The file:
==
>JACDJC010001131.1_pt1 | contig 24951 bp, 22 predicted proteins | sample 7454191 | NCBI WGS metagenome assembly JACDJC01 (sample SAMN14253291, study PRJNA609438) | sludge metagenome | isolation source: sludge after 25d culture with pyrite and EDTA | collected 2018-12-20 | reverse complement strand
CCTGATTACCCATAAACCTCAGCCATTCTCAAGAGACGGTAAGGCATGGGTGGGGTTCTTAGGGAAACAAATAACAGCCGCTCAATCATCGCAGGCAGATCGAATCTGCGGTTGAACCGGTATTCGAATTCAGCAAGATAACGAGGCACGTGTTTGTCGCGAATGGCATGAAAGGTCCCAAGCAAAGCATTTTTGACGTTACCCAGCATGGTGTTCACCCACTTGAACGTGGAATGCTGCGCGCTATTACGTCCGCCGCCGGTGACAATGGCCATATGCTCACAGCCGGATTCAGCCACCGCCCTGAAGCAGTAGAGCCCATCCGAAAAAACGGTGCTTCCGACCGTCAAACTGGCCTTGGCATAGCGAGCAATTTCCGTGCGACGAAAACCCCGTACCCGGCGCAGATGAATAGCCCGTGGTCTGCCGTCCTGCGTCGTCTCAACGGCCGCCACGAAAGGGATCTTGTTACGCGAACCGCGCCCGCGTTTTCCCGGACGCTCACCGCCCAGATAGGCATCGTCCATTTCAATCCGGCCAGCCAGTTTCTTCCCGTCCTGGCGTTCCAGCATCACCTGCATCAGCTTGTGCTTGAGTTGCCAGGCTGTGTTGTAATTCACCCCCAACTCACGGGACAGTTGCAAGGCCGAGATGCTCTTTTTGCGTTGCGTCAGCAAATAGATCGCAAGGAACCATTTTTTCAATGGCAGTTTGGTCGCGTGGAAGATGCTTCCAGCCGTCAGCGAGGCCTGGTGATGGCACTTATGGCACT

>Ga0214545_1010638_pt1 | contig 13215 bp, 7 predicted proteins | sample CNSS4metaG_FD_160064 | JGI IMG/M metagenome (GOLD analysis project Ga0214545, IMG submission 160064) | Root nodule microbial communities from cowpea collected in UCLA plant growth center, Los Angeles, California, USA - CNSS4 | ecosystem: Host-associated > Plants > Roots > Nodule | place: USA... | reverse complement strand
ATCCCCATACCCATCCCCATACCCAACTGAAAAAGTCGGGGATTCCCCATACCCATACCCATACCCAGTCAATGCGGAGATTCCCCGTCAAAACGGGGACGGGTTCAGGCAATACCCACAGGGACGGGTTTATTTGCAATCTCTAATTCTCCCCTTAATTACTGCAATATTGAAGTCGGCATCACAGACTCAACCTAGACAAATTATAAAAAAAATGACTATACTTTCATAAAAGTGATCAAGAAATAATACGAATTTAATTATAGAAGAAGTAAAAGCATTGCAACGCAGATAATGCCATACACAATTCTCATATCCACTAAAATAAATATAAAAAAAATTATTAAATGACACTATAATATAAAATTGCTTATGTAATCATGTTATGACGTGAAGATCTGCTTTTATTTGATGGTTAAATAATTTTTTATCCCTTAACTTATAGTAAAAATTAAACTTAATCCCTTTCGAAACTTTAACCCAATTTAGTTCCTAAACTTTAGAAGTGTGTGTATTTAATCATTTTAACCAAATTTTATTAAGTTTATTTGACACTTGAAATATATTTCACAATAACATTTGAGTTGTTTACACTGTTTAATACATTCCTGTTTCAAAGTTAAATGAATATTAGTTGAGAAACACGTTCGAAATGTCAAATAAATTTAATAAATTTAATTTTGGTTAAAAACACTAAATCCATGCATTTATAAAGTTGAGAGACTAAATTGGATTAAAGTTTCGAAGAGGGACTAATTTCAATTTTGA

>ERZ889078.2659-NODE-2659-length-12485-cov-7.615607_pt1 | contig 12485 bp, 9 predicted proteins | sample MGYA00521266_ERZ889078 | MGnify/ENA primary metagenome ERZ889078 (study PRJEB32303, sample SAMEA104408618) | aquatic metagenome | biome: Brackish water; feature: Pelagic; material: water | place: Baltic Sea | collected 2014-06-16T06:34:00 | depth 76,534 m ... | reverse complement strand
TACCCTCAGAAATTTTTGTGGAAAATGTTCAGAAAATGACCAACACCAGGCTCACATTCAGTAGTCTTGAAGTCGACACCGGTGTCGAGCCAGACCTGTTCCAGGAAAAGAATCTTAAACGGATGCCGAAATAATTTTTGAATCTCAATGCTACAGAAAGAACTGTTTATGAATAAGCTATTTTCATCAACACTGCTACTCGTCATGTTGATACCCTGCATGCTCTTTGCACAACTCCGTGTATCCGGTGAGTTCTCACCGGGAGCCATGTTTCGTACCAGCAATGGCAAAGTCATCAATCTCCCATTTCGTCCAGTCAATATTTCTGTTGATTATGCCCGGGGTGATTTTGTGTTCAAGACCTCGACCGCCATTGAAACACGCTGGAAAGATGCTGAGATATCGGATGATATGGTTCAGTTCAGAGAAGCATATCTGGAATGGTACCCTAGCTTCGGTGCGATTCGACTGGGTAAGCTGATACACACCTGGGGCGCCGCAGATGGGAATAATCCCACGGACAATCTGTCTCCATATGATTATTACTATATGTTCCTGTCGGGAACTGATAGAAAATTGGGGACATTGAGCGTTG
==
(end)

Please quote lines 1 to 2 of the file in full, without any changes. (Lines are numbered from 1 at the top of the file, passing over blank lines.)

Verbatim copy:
>JACDJC010001131.1_pt1 | contig 24951 bp, 22 predicted proteins | sample 7454191 | NCBI WGS metagenome assembly JACDJC01 (sample SAMN14253291, study PRJNA609438) | sludge metagenome | isolation source: sludge after 25d culture with pyrite and EDTA | collected 2018-12-20 | reverse complement strand
CCTGATTACCCATAAACCTCAGCCATTCTCAAGAGACGGTAAGGCATGGGTGGGGTTCTTAGGGAAACAAATAACAGCCGCTCAATCATCGCAGGCAGATCGAATCTGCGGTTGAACCGGTATTCGAATTCAGCAAGATAACGAGGCACGTGTTTGTCGCGAATGGCATGAAAGGTCCCAAGCAAAGCATTTTTGACGTTACCCAGCATGGTGTTCACCCACTTGAACGTGGAATGCTGCGCGCTATTACGTCCGCCGCCGGTGACAATGGCCATATGCTCACAGCCGGATTCAGCCACCGCCCTGAAGCAGTAGAGCCCATCCGAAAAAACGGTGCTTCCGACCGTCAAACTGGCCTTGGCATAGCGAGCAATTTCCGTGCGACGAAAACCCCGTACCCGGCGCAGATGAATAGCCCGTGGTCTGCCGTCCTGCGTCGTCTCAACGGCCGCCACGAAAGGGATCTTGTTACGCGAACCGCGCCCGCGTTTTCCCGGACGCTCACCGCCCAGATAGGCATCGTCCATTTCAATCCGGCCAGCCAGTTTCTTCCCGTCCTGGCGTTCCAGCATCACCTGCATCAGCTTGTGCTTGAGTTGCCAGGCTGTGTTGTAATTCACCCCCAACTCACGGGACAGTTGCAAGGCCGAGATGCTCTTTTTGCGTTGCGTCAGCAAATAGATCGCAAGGAACCATTTTTTCAATGGCAGTTTGGTCGCGTGGAAGATGCTTCCAGCCGTCAGCGAGGCCTGGTGATGGCACTTATGGCACT